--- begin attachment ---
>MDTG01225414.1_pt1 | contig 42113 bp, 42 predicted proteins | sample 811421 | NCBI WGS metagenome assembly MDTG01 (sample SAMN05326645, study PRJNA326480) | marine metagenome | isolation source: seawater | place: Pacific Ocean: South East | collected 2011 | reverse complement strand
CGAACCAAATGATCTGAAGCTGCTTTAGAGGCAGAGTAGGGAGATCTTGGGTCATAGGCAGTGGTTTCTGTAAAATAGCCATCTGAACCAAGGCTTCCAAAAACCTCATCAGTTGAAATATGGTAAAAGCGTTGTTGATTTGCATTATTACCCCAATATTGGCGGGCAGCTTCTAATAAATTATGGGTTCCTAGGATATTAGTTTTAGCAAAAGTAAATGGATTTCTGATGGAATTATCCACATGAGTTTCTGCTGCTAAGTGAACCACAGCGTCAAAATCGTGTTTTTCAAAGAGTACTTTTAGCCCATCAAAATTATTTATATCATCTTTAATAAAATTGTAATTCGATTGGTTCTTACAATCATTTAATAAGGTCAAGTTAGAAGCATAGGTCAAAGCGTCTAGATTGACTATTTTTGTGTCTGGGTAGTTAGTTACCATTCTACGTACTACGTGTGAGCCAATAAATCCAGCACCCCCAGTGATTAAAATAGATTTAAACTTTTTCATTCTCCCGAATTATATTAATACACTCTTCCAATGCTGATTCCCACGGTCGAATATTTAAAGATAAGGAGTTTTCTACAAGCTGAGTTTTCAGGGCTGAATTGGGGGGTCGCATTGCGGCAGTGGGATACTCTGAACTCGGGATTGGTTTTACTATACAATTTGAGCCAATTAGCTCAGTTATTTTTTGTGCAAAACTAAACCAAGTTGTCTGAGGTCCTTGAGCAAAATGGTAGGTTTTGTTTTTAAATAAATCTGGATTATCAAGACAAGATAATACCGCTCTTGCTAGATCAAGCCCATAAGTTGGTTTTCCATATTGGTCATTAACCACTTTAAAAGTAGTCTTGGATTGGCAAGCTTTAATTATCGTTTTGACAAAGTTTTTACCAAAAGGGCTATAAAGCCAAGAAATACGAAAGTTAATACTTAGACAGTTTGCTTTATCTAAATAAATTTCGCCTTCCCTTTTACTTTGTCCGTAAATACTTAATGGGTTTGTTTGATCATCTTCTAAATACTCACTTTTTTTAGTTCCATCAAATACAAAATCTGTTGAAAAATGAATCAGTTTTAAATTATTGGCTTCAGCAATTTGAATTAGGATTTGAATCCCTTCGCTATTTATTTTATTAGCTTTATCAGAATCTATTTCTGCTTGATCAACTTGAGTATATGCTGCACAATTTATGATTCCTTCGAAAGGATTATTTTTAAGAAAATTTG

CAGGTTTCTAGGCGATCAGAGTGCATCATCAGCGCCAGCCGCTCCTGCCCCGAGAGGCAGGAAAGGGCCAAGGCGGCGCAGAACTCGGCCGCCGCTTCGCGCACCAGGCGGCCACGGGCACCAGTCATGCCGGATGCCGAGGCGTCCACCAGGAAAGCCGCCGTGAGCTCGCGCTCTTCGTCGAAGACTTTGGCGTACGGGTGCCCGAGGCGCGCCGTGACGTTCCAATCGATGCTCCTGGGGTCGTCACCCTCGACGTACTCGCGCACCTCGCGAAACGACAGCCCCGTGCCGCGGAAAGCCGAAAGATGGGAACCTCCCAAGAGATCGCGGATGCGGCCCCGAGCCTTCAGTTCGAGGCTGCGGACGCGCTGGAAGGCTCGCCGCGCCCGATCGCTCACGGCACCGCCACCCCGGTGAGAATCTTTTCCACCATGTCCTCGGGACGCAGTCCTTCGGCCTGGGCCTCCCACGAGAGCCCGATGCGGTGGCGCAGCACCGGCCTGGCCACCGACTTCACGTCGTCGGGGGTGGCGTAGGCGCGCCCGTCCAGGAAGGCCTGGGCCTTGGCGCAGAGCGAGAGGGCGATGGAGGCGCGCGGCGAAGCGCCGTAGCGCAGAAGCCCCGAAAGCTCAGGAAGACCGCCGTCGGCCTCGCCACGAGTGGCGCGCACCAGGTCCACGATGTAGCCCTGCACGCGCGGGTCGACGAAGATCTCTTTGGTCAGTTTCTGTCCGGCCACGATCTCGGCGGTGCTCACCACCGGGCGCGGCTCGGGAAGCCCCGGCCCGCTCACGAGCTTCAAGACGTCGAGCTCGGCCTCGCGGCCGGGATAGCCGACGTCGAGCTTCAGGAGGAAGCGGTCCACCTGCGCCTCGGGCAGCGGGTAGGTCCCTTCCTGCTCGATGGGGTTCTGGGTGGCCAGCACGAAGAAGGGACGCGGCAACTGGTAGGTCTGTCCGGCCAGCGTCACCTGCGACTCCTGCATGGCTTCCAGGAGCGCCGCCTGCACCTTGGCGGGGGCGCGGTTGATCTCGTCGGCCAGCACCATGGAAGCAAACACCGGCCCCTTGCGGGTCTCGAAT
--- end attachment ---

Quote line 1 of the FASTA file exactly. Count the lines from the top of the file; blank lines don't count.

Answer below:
>MDTG01225414.1_pt1 | contig 42113 bp, 42 predicted proteins | sample 811421 | NCBI WGS metagenome assembly MDTG01 (sample SAMN05326645, study PRJNA326480) | marine metagenome | isolation source: seawater | place: Pacific Ocean: South East | collected 2011 | reverse complement strand